Sun Country Pilots Authorize Union To Call Strike

Sun Country Pilots Authorize Union To Call Strike

Pilots have been in mediation with the airline since 2012 and want to increase what they say are industry-low wages.

Pilots for Sun Country Airlines unanimously voted to authorize union leaders to call a strike should the federal mediation process fail to produce an agreement with management.
 
The Air Line Pilots Association (ALPA) said 209 of the airline’s 216 pilots participated in voting, with all votes authorizing a potential strike. Chief among complaints is the industry-low pay for Boeing 737 pilots.
 
“This vote demonstrates with unmistakable clarity the unity and resolve of this pilot group,” Dennis Vanatta, chair of Sun Country’s ALPA Master Executive Council, said in a statement. “We do not want a strike—we want a contract. But Sun Country’s new owners have profited and doubled the size of the airline since negotiations began.”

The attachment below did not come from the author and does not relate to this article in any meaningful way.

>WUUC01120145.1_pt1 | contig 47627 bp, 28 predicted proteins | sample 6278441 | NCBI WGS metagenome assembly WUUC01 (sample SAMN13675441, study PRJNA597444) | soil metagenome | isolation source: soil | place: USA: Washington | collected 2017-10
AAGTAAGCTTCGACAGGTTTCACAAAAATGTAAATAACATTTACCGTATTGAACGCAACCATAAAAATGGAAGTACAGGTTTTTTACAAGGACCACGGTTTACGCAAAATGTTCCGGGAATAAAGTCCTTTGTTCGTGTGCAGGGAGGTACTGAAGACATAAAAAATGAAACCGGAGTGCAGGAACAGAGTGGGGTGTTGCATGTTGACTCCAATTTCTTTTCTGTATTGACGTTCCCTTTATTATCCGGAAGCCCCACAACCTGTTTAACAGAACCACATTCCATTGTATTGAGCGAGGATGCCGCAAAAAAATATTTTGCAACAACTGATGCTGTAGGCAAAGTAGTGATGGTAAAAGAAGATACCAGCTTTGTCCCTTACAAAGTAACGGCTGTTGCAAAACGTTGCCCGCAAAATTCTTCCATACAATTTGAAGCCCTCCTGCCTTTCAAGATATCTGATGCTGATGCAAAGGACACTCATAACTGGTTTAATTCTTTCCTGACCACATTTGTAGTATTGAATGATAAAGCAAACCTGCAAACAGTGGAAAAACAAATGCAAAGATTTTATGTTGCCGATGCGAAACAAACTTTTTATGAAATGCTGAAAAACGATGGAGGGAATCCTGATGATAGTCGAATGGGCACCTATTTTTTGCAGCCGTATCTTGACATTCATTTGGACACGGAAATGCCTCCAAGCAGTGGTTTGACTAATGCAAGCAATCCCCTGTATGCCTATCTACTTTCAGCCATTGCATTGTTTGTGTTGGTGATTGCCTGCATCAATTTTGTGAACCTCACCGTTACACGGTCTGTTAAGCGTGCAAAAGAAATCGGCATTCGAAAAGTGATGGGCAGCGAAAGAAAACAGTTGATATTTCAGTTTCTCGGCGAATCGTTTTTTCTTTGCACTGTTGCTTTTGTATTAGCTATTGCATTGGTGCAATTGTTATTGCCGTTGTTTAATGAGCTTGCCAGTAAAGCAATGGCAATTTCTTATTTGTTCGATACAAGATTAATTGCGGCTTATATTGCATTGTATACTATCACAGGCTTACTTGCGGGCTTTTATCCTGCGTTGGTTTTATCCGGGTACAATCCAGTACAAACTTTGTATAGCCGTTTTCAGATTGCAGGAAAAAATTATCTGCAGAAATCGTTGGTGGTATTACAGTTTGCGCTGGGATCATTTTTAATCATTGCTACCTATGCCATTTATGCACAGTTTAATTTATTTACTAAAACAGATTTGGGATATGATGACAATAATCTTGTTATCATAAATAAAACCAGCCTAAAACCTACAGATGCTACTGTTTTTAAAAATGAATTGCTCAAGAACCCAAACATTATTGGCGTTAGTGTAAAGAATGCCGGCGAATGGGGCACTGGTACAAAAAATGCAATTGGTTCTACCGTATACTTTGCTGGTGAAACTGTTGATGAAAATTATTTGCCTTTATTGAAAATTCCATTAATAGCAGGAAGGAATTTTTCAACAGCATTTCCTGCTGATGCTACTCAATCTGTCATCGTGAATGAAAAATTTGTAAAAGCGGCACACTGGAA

ALPA and Sun Country first entered federal mediations in May 2012 with no new agreement emerging.
 
In our October cover story, Twin Cities Business explored how the Mendota Heights-based airline has been able to weather multiple bankruptcies and changes in strategy and ownership, all while other small- and medium-sized airlines went under. Though the airline faced turbulence during the early 2000s, it has been profitable every year since 2009.
 
Part of their success has been attributed to lower wages: The top scale for a Sun Country pilot flying a 737 is $127 per hour. A captain of a 737 for Delta Air Lines can earn up to $210 per hour. Among other airlines—including Delta, Southwest, United, Alaska and American—Sun Country had the lowest crew cost per block hour.
 
In order to go on strike, federal mediators need to conclude that further talks would not be productive and offer to arbitrate the dispute. If either side declines, the parties enter a 30-day cooling off period before any further action can be taken.